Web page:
NPR Music's 25 Favorite Albums Of 2020 (So Far) How can it be possible that we're only halfway through the year? Here are 25 albums from 2020's first six months that are worth holding onto for the next six, and beyond.

NPR Music's 25 Favorite Albums Of 2020 (So Far)

Run The Jewels. Courtesy of the artist hide caption

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Courtesy of the artist

Run The Jewels.

Courtesy of the artist

How can it be possible that we're only halfway through the year? On its relentless whiplash toward the middle, the first six months of 2020 have reframed, redefined, shocked, torn down, confounded and crumbled our expectations, our priorities, our concepts of distance and closeness, of responsibility, of tragedy, of joy. They changed how we listened to music, too: so often alone, through wires and screens and glitches and delays. But in six full months packed with moments where we needed music to cope with challenges new and old, there was so much to see us through. These artists had their lives upended as well – it's amazing to look back on this six months of music and realize they made nearly all of it before the year even began. They'll give us so much more in the months to come, no doubt, as reckoning continues to rise to the surface of their songs. (Oh yeah, there's also a Beyoncé visual album on the way.)

Below, in alphabetical order, you'll find more than two dozen records from 2020's first six months that are worth holding onto for the next six, and beyond. We didn't vote on them. Each is the favorite of one member of the NPR Music team. You can find our favorite songs of the first half of 2020 here.

Ambrose Akinmusire, on the tender spot of every calloused moment
Blue Note Records

Ambrose Akinmusire
on the tender spot of every calloused moment

He calls it a blues album. But in order to grasp that designation, it helps to understand where trumpeter Ambrose Akinmusire is coming from: an oral tradition that connects West African griots to antebellum work songs to freestyling MCs; a jazz lineage of endless renewal and flux; a Black avant-garde ranging from rough-hewn to operatic; a tradition of calling out injustice, in personal and sociohistorical terms. Akinmusire manages to cover all these bases with a working band — an agile, intuitive quartet featuring Sam Harris on piano, Harish Raghavan on bass and Justin Brown on drums. The trumpet playing is scarily assured, and the compositions open up in surprising ways; consider the tensile unfolding of "Blues (we measure the heart with a fist)." Each of Akinmusire's albums has represented an advance while adding to the whole; on the tender spot is the most holistic statement he's made yet, which is saying something. —Nate Chinen (WBGO)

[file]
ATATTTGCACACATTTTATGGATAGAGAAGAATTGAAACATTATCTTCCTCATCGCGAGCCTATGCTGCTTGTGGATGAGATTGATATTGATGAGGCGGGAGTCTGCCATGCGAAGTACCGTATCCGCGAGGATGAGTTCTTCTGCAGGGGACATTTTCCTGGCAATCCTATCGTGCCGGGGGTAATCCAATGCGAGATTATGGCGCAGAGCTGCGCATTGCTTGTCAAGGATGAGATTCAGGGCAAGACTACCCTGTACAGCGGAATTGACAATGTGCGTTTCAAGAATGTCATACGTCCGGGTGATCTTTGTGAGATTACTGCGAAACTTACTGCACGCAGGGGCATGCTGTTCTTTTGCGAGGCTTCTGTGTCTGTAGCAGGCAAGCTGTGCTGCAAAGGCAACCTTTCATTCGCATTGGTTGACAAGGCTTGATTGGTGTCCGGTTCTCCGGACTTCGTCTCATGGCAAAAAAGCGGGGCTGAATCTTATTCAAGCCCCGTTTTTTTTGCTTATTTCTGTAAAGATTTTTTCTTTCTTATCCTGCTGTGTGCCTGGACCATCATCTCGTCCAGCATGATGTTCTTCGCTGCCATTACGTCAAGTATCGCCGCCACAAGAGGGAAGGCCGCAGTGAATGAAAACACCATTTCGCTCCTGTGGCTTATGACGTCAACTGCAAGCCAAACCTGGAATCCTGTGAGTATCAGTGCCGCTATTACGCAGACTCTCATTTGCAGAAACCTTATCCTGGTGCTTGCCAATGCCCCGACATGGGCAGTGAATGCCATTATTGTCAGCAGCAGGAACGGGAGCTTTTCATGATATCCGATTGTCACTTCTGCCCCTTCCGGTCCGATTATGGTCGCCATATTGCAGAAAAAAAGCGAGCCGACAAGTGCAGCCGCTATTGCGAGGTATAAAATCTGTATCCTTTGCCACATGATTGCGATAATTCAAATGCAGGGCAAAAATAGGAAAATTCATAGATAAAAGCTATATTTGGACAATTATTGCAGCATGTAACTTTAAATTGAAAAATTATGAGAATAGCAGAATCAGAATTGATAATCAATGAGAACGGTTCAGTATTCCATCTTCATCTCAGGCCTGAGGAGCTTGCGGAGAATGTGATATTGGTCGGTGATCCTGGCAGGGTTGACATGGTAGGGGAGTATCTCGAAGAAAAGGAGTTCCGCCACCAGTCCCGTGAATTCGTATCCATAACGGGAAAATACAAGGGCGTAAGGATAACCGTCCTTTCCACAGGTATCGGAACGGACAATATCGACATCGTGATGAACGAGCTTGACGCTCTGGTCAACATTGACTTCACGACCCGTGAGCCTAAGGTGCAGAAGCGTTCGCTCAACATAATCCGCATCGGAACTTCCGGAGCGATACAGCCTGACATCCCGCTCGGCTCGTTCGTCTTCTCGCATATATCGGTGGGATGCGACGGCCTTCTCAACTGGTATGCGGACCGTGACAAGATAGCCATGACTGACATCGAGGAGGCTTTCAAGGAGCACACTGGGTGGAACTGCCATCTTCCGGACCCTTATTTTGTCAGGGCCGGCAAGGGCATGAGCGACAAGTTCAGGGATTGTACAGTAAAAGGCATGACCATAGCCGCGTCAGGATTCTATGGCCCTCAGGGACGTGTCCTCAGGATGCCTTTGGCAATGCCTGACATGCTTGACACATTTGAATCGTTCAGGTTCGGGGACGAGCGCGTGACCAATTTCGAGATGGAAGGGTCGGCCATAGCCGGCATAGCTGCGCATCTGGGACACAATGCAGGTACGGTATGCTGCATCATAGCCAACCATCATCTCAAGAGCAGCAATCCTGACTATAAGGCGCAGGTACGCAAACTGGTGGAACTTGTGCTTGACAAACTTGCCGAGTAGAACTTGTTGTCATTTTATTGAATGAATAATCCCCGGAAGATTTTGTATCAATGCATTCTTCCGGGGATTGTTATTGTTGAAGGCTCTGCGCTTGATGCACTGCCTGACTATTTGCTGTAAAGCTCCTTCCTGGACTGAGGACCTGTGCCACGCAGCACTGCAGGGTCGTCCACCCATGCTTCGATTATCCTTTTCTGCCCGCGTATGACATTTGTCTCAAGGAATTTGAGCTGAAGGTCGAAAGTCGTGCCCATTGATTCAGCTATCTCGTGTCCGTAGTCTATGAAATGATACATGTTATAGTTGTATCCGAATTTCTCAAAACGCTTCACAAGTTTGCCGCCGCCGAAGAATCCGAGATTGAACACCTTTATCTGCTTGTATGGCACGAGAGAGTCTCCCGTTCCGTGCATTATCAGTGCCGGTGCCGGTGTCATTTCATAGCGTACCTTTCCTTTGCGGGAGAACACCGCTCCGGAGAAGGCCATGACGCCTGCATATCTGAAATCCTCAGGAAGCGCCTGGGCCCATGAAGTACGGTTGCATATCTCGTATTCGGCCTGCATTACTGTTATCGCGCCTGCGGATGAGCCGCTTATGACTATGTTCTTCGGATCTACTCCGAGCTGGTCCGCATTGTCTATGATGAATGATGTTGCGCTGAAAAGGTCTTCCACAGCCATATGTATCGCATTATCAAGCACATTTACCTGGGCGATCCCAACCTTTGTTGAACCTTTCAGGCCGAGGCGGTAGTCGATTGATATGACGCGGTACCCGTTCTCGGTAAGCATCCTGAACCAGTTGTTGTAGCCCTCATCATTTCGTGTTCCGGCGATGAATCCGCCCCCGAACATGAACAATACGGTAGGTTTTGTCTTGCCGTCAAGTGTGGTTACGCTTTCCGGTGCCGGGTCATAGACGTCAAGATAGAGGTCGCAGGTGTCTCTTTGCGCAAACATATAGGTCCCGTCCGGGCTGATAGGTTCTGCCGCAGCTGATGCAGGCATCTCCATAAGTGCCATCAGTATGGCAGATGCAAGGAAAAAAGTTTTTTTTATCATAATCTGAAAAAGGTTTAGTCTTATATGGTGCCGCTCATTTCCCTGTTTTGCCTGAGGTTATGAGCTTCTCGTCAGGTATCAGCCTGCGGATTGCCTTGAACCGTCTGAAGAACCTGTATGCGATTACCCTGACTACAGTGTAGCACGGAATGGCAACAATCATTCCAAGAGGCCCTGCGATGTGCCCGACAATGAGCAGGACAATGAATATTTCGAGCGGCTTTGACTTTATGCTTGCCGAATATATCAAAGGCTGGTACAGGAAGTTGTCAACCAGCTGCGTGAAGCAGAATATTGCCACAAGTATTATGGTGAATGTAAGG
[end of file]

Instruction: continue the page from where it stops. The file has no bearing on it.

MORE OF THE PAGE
Listen: Spotify / Apple / Amazon / YouTube

Les Amazones d'Afrique, Amazones Power
Real World Records

Les Amazones d'Afrique
Amazones Power

Six years ago, three beloved African artists Mamani Keïta, Oumou Sangaré and Mariam Doumbia conceived of Les Amazones d'Afrique in Bamako, Mali. They envisioned the project as a vehicle for empowerment: a women-led artistic collective that would land, by any and every measure, as a supergroup. Three years after releasing their lauded, electronically textured, traditionally rooted (and Obama-approved) debut album, Les Amazones d'Afrique returned this January with its follow-up, Amazones Power. Featuring contributions by 18 singers (mostly from Africa, but with Latin America and France also represented), the music's velocity has increased and its intensity has deepened. The album's Irish-French producer, Doctor L, gives his electronics a busier serration and heft, while its soaring singers beseech their varied communities and the world to end culturally and state-supported violence against women, and to recognize our shared humanity. On the album's closing song, "Power," they sing, "Wake up, scared man! Because times have changed." They certainly have. —Andrew Flanagan

Listen: Bandcamp / Spotify / Apple / Amazon / YouTube

Fiona Apple, Fetch the Bolt Cutters
Epic Records

Fiona Apple
Fetch The Bolt Cutters